You have 4 hours left. That’s a really long time.

How are you spending those leftover hours? The chances are you’re sat in front of the television, binge-watching Netflix, a football match in which your team isn’t even playing, or the first film you found channel-flicking, having already missed the first half. If I asked you why, you’d say it’s because you’re tired and just want to just switch off after work. And that’s absolutely fine. There’s nothing wrong that. It’s your leisure time—do whatever you want. But don’t say you don’t have any time. You haven’t seen your friends in weeks. You’re on your third consecutive takeaway meal. You haven’t exercised properly since school. Don’t say you haven’t had time.

If you don’t like your job, that’s to say, if you don’t live to work, and this unfortunately seems the case for the majority of people today, then your life is what goes on around the office. It happens in those 4 hours in the evening, on your weekends and your 28 days of annual holiday. It isn’t easy to lead this productive double life. Some people can juggle two jobs, or do volunteer work in their spare time, but most of us can’t—or at least don’t. I’m yet to even start my 40 to 50 year working life so I’m not lecturing anybody. Soon enough, I’ll be in the 9 to 5 machine and then we’ll see how easy it is to write something like this when I’m falling asleep on the sofa at 9pm. That’s why I’m writing it now, as a reminder to myself that I will have a life outside of my job.

‘I do have time’ is a mindset. Getting more value out of those 4 hours is a life project. Something to think about and work on every day. Maybe you’ll play badminton for an hour with friends tonight after work, and then progress to watch three back-to-back episodes of House of Cards.

That’s progress.


The future freaks me out

I started this blog on 6th August 2013. I’d just finished Sixth Form and was nervously awaiting my A-levels results, desperate to find out whether or not I had made it into university. QFL was a project that was about keeping busy. I suddenly had a lot of time on my hands and far too much to worry about. I needed a distraction. It was therapy.


This time last week, I handed in my final year dissertation at university. I have one exam left before my sixteen years of education are over. In honesty, I’m not taking this particularly well. I do have some friends that want to leave. Everyone is a bit fed up of the work at this point, myself included, which I wasn’t really expecting, having loved studying up until now. The freedom that comes with earning money will be a huge change, of course, for the better. But I don’t want to leave. I’d redo fifty assignments for another three years. I don’t want to leave people behind. Or maybe I don’t want to get left behind.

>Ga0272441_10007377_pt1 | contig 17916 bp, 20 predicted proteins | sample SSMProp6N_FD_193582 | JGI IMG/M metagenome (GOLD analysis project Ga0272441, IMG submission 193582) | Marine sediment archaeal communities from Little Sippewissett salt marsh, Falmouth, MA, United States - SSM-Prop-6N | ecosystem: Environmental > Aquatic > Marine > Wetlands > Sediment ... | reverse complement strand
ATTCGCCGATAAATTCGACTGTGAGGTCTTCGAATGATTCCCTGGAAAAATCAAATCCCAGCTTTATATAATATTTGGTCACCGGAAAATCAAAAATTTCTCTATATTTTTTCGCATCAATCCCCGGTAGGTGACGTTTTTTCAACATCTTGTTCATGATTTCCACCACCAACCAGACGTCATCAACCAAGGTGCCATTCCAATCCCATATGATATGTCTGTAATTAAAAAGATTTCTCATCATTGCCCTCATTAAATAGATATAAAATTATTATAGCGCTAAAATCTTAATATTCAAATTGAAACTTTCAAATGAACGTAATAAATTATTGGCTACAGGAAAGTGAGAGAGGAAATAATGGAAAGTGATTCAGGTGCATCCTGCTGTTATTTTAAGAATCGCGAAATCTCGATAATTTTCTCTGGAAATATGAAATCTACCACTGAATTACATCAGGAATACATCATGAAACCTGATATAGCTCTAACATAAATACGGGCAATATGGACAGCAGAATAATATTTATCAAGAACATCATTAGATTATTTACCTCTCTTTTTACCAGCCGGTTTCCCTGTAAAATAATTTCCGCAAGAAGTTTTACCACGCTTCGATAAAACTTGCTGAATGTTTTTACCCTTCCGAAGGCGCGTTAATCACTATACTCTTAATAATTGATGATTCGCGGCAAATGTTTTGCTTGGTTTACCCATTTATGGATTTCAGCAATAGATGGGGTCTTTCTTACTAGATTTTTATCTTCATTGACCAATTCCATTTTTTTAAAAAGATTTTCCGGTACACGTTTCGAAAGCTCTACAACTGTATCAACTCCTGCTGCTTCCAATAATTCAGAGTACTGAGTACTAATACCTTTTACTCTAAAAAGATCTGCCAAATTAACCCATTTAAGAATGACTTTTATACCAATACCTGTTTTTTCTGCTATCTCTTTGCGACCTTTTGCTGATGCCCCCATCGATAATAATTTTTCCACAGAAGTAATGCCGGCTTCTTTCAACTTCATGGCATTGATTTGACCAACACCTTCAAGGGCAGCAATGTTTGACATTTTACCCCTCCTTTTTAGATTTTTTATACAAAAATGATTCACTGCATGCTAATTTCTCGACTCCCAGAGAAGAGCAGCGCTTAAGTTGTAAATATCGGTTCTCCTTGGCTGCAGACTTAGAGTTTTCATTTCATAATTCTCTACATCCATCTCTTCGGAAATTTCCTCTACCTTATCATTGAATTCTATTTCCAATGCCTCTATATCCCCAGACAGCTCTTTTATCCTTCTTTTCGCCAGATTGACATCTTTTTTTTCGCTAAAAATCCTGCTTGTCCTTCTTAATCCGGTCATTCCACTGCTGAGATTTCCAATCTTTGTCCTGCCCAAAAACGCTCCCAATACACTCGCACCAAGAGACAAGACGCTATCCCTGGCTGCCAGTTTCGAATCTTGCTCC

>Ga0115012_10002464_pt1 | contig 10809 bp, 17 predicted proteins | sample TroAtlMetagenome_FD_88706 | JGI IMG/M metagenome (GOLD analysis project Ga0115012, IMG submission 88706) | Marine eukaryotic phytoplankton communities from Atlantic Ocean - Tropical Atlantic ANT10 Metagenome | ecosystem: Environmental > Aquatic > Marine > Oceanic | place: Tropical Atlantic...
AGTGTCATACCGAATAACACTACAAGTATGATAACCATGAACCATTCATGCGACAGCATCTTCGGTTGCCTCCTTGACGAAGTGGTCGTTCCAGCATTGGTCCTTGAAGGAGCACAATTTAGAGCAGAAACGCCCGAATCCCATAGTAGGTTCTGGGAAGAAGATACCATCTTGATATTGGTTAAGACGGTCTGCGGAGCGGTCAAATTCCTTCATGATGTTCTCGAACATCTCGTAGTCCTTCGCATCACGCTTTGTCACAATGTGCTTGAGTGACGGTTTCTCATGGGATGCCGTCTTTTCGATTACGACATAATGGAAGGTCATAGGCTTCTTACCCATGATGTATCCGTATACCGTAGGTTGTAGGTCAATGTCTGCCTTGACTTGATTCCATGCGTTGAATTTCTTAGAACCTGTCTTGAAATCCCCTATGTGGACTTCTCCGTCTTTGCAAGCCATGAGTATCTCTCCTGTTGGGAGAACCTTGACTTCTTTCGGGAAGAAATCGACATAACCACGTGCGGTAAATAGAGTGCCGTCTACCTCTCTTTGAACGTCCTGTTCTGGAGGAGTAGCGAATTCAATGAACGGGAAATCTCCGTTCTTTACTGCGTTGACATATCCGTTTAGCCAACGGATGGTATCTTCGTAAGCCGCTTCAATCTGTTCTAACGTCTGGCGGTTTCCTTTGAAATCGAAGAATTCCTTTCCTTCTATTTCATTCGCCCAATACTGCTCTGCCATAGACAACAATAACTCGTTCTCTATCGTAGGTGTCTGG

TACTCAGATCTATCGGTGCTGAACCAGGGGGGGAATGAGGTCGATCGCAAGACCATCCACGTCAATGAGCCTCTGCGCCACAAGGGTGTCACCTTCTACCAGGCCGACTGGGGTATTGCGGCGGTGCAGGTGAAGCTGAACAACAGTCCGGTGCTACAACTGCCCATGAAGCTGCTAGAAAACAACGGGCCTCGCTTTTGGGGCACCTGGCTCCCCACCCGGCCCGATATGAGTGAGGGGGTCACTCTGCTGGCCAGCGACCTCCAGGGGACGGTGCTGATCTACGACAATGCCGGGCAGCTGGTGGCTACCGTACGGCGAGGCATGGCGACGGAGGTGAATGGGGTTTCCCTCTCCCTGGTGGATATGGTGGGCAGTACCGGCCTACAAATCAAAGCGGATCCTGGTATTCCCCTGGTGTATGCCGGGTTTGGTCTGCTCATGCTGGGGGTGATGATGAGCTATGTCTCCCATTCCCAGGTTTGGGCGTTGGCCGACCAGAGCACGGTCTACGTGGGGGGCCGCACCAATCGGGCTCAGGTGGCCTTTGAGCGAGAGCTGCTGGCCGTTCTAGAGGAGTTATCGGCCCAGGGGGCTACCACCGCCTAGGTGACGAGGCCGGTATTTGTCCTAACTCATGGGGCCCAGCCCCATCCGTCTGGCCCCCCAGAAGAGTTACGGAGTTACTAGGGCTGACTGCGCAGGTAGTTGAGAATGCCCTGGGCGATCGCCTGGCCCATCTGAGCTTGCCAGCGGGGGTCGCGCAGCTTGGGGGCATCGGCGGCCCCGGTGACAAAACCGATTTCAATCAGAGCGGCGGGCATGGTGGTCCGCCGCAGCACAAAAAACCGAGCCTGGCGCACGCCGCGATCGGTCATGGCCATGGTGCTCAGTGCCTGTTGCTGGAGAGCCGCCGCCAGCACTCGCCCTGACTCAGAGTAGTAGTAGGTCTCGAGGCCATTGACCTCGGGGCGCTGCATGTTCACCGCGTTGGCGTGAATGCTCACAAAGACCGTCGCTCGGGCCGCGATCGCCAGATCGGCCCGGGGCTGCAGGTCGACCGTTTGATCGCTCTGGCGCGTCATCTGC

I celebrated finishing my dissertation pretty hard. Three big nights out. I woke up at 7am Saturday morning, having gotten in three hours earlier. This wasn’t a normal hangover. I felt sick. But I also had cold sweats and my heart was racing. It was like waking up from a bad dream although I couldn’t calm myself down. In short, I had what I can only describe as a panic attack. In hindsight, it was likely caffeine-induced. My fault. I’d had coffees and jägerbombs and all sorts the night before, to try and perk myself up. So I crashed. Weeks of stress, followed by days of overdoing it, caught up with me. I sat wide awake for an hour and just wallowed, thinking, reflecting, worrying about everything. Talking to a friend about it later, he said something we all need to hear sometimes: It’s okay to worry about the future you know”.

I needed to get where I was Saturday morning because now I can get out. No alcohol for at least a week. A healthier diet. From tomorrow, I get up at a respectable hour. I’m writing a bucket-list of things to do before I leave. Revision starts for that final exam: my last hurdle. I’m going to buy a bunch of books I’ve wanted to read. Start watching films again. I have a few weeks left yet and I’m going to make the most of them, spending time with the people who make leaving so hard.

And, quite frankly, I think I need to start blogging again.

I’ve had a ball

My fortnight of partying climaxed last night with our Freshers’ Ball. All week I had battled the infamous Freshers’ flu (it’s not a myth!) but for five or six hours all was well. Very well. Pulling myself into a suit, I donned a black tie and swapped that bottle of cough syrup for vodka.

The night started with pre-drinks and a photo-shoot of everyone all dressed up and looking fine. We took it in turns being the parents taking pictures of their children before the prom. Arriving on campus the makeshift venue was spread across four or five buildings with stands and carnival rides erected in the courtyard. The latter of which was hazardous. The more everyone drunk the more appealing the violent rides became which was of course a recipe for chunder.